The Snurfer was the first marketed snowboard. It uses a noboard type of snowboard binding alternative. The Snurfer was created in 1965 by Sherman Poppen in Muskegon, Michigan. Poppen was outside his house one day sledding with his daughters, when his 11 year old was going down the hill, standing on her old sled. Poppen then ran inside his shop and bound two skis together. Poppen used a string and tied it to the nose of the board so the rider could have control of the board. Poppen's wife called it the Snurfer, and soon after creating the first one, Poppen's daughters' friends all wanted one. Sherman Poppen licensed the concept to Brunswick Corporation to manufacture the Snurfer. In later years, JEM Corporation in Marion, Virginia, licensed the product, manufacturing the boards into the 1980s. The Snurfer's retail price was $10–$30. Brunswick sold about a million Snurfers through 1966-1976.
The first "World Snurfing Classic", hosted in February 1968 at Blockhouse Hill in North Muskegon. Sponsored by Muskegon Community College, it was reported that event drew more than 300 local competitors. In later years the event, renamed the National Snurfing Championship, attracted Snurfers from all over America. The competitions spawned innovations and improvements. The 1979 National Snurfing Championship again hosted at Blockhouse Hill in January 1979 included Jake Burton Carpenter of Vermont, who showed up with a custom board that had a prototype binding to secure his feet to the deck. He was not allowed to compete in the Standard Division, but as sole entrant won the Open Division with a time of 26.35, for boards classified as modified. His innovation led to the establishment of Burton Snowboards. In the Standard Division, Ken Kampenga claimed 1st prize of $500 with a combined time of 24.71, John Asmussen was a close second place with a time of 25.02 and 3rd place was given to Jim Trim with 25.41. This was the first snowboarding (snurfing) competition in the world to award prize money.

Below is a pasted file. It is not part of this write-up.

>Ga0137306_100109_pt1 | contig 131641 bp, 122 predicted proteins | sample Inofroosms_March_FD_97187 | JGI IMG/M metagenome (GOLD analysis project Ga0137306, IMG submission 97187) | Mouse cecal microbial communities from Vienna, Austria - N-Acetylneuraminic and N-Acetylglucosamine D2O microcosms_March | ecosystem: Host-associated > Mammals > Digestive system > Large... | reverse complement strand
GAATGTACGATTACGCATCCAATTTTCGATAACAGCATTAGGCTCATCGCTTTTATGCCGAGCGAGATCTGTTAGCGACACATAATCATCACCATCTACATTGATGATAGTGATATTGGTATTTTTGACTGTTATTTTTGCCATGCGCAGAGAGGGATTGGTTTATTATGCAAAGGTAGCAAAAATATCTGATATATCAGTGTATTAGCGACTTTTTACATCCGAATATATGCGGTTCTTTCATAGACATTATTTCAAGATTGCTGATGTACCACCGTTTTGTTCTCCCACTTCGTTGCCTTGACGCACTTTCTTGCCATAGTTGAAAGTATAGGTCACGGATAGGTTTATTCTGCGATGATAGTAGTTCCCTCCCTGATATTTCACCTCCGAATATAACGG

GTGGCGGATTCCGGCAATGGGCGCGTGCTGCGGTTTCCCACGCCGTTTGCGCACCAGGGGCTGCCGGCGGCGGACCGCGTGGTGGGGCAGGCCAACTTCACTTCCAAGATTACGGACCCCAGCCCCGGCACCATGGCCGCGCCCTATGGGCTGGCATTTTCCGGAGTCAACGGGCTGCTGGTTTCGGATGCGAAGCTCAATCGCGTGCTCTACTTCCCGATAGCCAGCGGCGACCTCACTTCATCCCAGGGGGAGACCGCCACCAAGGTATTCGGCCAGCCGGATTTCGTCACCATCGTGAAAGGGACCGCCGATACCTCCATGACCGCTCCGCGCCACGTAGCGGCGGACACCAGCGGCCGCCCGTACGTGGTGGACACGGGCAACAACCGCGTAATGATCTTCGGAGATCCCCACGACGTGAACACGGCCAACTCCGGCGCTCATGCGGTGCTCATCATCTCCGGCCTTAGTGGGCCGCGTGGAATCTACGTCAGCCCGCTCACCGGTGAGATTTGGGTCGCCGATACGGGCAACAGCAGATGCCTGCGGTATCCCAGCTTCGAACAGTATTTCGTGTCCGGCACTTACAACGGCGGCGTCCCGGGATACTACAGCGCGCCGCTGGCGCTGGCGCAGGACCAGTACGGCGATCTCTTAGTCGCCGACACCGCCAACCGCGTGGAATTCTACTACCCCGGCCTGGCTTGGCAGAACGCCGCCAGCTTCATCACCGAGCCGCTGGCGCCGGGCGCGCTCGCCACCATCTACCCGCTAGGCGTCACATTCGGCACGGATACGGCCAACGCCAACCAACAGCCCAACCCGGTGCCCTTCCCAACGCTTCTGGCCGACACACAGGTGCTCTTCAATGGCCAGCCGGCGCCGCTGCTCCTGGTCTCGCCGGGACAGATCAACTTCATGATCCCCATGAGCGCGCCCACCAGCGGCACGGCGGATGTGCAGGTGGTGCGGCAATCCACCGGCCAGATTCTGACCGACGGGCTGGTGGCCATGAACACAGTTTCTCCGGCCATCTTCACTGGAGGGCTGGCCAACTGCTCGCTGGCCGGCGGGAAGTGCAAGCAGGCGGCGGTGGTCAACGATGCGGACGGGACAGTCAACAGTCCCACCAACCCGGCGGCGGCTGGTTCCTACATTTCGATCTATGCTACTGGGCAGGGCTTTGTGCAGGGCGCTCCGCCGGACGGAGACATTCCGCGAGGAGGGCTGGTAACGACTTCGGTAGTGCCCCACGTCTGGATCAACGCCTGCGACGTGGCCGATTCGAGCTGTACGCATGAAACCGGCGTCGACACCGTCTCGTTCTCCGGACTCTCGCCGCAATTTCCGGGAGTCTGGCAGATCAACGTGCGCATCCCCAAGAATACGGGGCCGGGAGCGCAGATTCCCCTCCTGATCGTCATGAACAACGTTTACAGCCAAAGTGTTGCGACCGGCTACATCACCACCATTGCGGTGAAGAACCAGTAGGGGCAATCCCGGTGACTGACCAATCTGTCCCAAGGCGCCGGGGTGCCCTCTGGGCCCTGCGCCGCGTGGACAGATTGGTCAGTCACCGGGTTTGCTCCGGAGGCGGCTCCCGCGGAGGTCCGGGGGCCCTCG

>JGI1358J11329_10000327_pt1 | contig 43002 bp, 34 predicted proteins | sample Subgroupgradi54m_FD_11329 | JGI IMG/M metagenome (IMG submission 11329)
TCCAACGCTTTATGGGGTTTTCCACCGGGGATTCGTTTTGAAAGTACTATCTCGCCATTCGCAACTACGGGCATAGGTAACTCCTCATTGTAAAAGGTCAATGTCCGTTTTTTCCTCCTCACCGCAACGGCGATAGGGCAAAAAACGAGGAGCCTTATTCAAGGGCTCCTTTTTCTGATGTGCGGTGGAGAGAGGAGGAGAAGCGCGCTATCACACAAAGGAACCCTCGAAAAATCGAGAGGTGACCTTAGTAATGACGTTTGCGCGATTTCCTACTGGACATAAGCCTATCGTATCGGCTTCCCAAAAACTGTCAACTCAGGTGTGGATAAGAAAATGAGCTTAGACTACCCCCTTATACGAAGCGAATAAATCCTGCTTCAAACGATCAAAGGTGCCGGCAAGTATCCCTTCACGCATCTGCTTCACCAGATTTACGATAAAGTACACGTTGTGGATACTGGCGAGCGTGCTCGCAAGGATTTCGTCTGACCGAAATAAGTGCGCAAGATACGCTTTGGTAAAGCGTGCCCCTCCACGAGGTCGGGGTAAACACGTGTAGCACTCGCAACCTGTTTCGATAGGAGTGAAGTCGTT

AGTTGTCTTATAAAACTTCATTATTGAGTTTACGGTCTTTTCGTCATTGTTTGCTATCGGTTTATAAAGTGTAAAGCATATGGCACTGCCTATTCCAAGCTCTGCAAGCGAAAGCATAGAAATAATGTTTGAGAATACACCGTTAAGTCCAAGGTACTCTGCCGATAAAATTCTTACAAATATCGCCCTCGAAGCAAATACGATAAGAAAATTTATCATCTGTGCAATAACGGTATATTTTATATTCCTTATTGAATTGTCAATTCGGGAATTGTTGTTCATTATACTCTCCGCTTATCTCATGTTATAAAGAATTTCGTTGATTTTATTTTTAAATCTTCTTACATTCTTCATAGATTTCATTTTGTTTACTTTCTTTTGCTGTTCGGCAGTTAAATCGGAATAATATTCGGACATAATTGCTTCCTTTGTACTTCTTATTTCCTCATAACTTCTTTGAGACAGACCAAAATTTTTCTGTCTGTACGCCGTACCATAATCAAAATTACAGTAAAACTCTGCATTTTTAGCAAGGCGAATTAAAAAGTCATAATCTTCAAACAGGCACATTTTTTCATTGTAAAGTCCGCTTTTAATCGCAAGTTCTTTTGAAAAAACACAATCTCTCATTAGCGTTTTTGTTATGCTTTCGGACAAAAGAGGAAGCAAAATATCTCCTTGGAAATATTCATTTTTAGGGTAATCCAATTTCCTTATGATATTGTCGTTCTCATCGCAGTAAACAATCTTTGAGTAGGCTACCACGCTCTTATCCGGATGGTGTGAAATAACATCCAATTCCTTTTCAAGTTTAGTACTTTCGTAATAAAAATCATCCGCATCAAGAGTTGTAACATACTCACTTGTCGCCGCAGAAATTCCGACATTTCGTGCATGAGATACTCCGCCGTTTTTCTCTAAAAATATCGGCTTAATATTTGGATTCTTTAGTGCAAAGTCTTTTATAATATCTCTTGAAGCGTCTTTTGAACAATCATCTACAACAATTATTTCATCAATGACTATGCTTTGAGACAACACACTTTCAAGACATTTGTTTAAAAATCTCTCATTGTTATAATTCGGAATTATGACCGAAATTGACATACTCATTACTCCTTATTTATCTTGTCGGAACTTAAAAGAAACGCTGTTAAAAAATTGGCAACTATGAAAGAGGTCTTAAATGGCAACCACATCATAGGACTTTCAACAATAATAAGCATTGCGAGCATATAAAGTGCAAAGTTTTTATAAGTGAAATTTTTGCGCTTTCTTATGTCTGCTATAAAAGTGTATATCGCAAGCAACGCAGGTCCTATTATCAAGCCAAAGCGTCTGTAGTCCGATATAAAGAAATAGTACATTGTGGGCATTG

In 1980, the event was moved due to a lack of snow in the area. Still sponsored by the college, in 1981 the event was officially moved from Muskegon to Pando Ski Area, near Rockford, MI due to growth and the need for improved access to the site by emergency vehicles. Growth in the sport was recognized in media coverage. "Besides the Snurfer, the most popular boards seemed to be the wider, wooden Burton Downhill Board and the yellow plastic Sims Board." Two local television stations, as well as a crew from the syndicated television show P.M Magazine were in attendance for the title runs.
- "You Should Thank The Man Who Built This Board. His Name is Sherman "Mary" Poppen and This Is His Flakezine Interview
- Hart, Lowell (1997). The Snowboard Book: A Guide for All Boarders. New York, NY: W.W. Norton. ISBN 0-393-31692-0.
- patent 3378274 from Google Patents